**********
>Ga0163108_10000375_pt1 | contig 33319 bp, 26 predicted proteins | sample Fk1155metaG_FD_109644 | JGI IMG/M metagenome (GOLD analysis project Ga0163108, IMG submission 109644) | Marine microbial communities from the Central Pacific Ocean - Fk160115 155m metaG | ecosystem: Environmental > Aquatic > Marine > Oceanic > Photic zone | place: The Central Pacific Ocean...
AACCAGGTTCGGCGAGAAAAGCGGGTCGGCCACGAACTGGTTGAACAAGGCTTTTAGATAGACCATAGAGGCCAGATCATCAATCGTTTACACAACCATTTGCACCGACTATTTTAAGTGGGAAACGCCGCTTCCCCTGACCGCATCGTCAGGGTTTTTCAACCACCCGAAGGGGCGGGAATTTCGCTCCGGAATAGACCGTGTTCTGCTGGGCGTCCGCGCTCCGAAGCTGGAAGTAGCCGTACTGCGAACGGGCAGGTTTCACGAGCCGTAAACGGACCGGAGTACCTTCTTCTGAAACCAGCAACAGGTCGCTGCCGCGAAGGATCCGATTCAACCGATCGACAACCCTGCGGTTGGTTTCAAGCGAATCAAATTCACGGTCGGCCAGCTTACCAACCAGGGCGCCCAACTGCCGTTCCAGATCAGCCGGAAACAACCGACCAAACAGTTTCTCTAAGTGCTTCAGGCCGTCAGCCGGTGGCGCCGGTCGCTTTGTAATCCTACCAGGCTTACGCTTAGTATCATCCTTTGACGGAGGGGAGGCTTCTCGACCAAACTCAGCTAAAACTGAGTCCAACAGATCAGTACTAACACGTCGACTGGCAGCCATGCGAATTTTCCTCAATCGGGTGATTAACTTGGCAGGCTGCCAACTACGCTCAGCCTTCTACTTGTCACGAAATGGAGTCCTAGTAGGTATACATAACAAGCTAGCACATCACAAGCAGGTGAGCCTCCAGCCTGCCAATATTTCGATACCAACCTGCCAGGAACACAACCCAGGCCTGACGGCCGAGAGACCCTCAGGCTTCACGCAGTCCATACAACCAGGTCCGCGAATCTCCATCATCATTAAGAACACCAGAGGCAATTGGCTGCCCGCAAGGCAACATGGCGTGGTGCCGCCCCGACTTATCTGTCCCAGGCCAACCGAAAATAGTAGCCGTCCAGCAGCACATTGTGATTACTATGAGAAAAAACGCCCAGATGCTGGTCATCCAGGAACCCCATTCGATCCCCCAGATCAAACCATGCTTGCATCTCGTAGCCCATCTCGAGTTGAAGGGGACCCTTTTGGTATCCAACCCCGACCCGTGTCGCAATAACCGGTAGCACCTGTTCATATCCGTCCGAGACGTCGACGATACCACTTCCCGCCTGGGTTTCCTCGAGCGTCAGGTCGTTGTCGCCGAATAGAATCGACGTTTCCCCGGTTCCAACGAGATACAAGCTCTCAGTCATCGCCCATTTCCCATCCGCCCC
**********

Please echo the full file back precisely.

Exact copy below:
>Ga0163108_10000375_pt1 | contig 33319 bp, 26 predicted proteins | sample Fk1155metaG_FD_109644 | JGI IMG/M metagenome (GOLD analysis project Ga0163108, IMG submission 109644) | Marine microbial communities from the Central Pacific Ocean - Fk160115 155m metaG | ecosystem: Environmental > Aquatic > Marine > Oceanic > Photic zone | place: The Central Pacific Ocean...
AACCAGGTTCGGCGAGAAAAGCGGGTCGGCCACGAACTGGTTGAACAAGGCTTTTAGATAGACCATAGAGGCCAGATCATCAATCGTTTACACAACCATTTGCACCGACTATTTTAAGTGGGAAACGCCGCTTCCCCTGACCGCATCGTCAGGGTTTTTCAACCACCCGAAGGGGCGGGAATTTCGCTCCGGAATAGACCGTGTTCTGCTGGGCGTCCGCGCTCCGAAGCTGGAAGTAGCCGTACTGCGAACGGGCAGGTTTCACGAGCCGTAAACGGACCGGAGTACCTTCTTCTGAAACCAGCAACAGGTCGCTGCCGCGAAGGATCCGATTCAACCGATCGACAACCCTGCGGTTGGTTTCAAGCGAATCAAATTCACGGTCGGCCAGCTTACCAACCAGGGCGCCCAACTGCCGTTCCAGATCAGCCGGAAACAACCGACCAAACAGTTTCTCTAAGTGCTTCAGGCCGTCAGCCGGTGGCGCCGGTCGCTTTGTAATCCTACCAGGCTTACGCTTAGTATCATCCTTTGACGGAGGGGAGGCTTCTCGACCAAACTCAGCTAAAACTGAGTCCAACAGATCAGTACTAACACGTCGACTGGCAGCCATGCGAATTTTCCTCAATCGGGTGATTAACTTGGCAGGCTGCCAACTACGCTCAGCCTTCTACTTGTCACGAAATGGAGTCCTAGTAGGTATACATAACAAGCTAGCACATCACAAGCAGGTGAGCCTCCAGCCTGCCAATATTTCGATACCAACCTGCCAGGAACACAACCCAGGCCTGACGGCCGAGAGACCCTCAGGCTTCACGCAGTCCATACAACCAGGTCCGCGAATCTCCATCATCATTAAGAACACCAGAGGCAATTGGCTGCCCGCAAGGCAACATGGCGTGGTGCCGCCCCGACTTATCTGTCCCAGGCCAACCGAAAATAGTAGCCGTCCAGCAGCACATTGTGATTACTATGAGAAAAAACGCCCAGATGCTGGTCATCCAGGAACCCCATTCGATCCCCCAGATCAAACCATGCTTGCATCTCGTAGCCCATCTCGAGTTGAAGGGGACCCTTTTGGTATCCAACCCCGACCCGTGTCGCAATAACCGGTAGCACCTGTTCATATCCGTCCGAGACGTCGACGATACCACTTCCCGCCTGGGTTTCCTCGAGCGTCAGGTCGTTGTCGCCGAATAGAATCGACGTTTCCCCGGTTCCAACGAGATACAAGCTCTCAGTCATCGCCCATTTCCCATCCGCCCC